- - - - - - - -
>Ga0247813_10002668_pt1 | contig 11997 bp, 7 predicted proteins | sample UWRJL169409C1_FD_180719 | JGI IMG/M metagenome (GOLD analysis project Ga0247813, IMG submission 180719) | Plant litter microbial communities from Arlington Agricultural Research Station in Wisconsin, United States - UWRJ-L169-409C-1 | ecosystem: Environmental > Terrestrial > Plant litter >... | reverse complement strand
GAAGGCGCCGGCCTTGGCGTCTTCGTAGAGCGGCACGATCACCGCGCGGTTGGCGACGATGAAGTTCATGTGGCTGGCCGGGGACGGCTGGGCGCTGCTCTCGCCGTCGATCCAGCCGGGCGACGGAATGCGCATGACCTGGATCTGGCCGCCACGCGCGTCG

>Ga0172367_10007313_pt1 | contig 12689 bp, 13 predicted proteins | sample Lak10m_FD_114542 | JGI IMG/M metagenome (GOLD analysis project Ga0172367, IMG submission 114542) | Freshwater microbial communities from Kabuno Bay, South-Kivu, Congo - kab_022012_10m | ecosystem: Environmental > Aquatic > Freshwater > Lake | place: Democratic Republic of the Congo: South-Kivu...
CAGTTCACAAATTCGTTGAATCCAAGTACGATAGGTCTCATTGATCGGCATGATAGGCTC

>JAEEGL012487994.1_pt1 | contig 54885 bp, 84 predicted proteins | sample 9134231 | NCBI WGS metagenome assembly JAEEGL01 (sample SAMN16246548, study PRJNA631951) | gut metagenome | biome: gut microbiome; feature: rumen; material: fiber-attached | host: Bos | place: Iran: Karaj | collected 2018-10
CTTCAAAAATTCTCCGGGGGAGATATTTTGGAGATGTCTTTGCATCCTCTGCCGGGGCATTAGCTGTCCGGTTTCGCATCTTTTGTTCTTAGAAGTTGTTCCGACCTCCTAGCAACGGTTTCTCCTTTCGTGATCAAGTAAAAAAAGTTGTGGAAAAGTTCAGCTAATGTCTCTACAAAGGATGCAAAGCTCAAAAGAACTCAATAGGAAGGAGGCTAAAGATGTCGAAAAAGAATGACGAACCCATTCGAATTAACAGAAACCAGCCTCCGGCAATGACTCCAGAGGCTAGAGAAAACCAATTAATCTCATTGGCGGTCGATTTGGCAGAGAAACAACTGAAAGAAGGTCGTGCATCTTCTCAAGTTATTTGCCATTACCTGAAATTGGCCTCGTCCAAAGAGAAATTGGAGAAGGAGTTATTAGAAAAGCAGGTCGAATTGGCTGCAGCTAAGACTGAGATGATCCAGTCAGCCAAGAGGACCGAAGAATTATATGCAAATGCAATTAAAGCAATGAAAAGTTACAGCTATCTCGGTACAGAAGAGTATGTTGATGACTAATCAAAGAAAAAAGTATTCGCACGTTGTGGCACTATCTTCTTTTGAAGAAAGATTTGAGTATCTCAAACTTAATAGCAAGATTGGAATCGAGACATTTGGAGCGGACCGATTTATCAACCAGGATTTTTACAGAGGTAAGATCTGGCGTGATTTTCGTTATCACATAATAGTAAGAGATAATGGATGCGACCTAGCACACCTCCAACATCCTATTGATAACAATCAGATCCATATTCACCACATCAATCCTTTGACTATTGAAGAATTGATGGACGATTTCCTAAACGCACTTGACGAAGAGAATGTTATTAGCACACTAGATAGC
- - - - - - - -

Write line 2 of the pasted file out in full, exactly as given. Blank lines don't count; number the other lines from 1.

GAAGGCGCCGGCCTTGGCGTCTTCGTAGAGCGGCACGATCACCGCGCGGTTGGCGACGATGAAGTTCATGTGGCTGGCCGGGGACGGCTGGGCGCTGCTCTCGCCGTCGATCCAGCCGGGCGACGGAATGCGCATGACCTGGATCTGGCCGCCACGCGCGTCG